It is not my intention to distance myself from the peaceful Parisian protests against extremism. Instead I wish to put forward my objections to the response cover printed by Charlie Hebdo.
Earlier this month members of a radical Islam sect attacked the office of the satire magazine Charlie Hebdo. The gunmen killed 11 people and caused injury to 11 more. Afterward, nearly 4 million people marched in Paris to uphold values such as national unity and freedom of speech. Many held signs containing a slogan of unity with the satirical magazine “Je suis Charlie.”
Following the attack, the publication took the opportunity, not to align with the message of freedom and hope offered by demonstrators but rather to further insult followers of Islam. The cover, as seen above, features the Prophet Muhammed crying with a message saying that all is forgiven.
I support the message of forgiveness but not the method. Depicting the Prophet Mohammed on the cover misses the point of the international outrage. The outrage centered around a disgust toward the shooting deaths in Paris. Charlie Hebdo had the option to aid in the discussion by picking a cover image that displayed the same expression of unity as seen in the march.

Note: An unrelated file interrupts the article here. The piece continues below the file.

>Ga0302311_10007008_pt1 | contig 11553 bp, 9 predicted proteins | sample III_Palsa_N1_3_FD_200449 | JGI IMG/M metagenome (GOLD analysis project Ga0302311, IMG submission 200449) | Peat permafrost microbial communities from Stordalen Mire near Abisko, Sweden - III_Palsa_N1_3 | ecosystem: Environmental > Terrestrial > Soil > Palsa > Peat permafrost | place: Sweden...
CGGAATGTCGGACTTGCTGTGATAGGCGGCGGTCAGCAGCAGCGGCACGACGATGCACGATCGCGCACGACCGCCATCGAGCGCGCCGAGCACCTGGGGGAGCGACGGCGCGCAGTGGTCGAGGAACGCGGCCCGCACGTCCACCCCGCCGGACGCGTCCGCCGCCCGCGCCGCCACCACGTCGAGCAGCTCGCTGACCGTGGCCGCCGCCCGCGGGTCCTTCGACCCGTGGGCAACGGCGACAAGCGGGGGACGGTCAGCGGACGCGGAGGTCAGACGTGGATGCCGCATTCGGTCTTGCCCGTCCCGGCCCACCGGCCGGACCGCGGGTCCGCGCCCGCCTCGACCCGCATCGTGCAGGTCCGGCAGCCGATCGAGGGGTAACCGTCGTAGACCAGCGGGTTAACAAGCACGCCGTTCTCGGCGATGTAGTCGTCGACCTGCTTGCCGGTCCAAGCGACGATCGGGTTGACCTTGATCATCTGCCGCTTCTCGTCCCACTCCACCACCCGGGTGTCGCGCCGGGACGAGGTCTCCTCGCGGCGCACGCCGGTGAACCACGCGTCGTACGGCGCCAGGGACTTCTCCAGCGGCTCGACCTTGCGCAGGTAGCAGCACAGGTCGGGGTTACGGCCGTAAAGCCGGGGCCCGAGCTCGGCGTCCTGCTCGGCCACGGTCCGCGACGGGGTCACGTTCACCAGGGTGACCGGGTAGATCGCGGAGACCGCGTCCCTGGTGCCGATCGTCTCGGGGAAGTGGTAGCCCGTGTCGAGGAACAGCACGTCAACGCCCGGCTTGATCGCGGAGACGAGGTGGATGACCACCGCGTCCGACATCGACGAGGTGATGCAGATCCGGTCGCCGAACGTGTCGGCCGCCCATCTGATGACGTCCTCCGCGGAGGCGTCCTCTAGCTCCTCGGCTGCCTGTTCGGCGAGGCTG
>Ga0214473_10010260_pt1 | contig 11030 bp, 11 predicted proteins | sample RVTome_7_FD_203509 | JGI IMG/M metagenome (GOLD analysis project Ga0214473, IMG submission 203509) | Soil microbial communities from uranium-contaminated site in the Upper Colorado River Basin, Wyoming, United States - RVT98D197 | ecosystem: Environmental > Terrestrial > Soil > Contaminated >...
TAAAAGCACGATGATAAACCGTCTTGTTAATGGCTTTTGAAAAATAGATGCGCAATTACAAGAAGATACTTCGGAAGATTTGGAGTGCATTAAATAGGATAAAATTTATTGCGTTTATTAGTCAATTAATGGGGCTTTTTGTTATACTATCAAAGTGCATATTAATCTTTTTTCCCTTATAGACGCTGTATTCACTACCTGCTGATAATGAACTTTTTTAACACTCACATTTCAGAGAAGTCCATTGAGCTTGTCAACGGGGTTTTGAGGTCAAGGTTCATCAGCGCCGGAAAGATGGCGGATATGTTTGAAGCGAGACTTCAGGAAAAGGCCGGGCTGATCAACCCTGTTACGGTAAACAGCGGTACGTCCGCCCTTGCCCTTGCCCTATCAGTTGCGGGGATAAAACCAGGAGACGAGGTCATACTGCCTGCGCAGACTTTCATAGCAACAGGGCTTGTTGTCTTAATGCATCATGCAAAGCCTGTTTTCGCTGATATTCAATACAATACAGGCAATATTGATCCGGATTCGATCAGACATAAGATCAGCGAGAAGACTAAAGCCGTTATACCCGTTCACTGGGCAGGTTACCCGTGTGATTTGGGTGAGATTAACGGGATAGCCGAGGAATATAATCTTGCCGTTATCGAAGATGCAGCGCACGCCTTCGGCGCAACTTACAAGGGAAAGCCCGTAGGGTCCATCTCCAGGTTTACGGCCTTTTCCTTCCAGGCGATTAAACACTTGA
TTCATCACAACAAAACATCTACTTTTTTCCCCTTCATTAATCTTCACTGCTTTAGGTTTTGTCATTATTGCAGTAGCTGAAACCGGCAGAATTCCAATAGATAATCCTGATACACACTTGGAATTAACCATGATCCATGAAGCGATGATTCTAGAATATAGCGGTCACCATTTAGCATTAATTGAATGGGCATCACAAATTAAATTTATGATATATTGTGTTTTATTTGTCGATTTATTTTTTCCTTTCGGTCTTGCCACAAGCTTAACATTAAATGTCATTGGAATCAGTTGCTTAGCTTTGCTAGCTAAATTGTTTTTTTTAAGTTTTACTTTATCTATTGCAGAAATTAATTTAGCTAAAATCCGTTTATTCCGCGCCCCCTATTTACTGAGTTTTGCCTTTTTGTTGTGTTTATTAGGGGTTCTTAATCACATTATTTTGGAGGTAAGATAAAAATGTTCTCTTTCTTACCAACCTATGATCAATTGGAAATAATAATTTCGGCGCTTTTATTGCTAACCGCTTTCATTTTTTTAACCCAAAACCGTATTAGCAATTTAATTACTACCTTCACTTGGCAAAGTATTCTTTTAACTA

Instead of providing a sense of community for all who abhor violence the cover insults a single group of people, Muslims. Free speech is an integral part of a free society but the cover unfairly targets a single community in a hurtful way. As satire, the cover has succeeded in sparking conversation on topics such as radical Islam and freedom of speech but ultimately it spreads a message of hate and further deepens the rift between devout Muslims and religious tolerance. Je ne suis pas Charlie.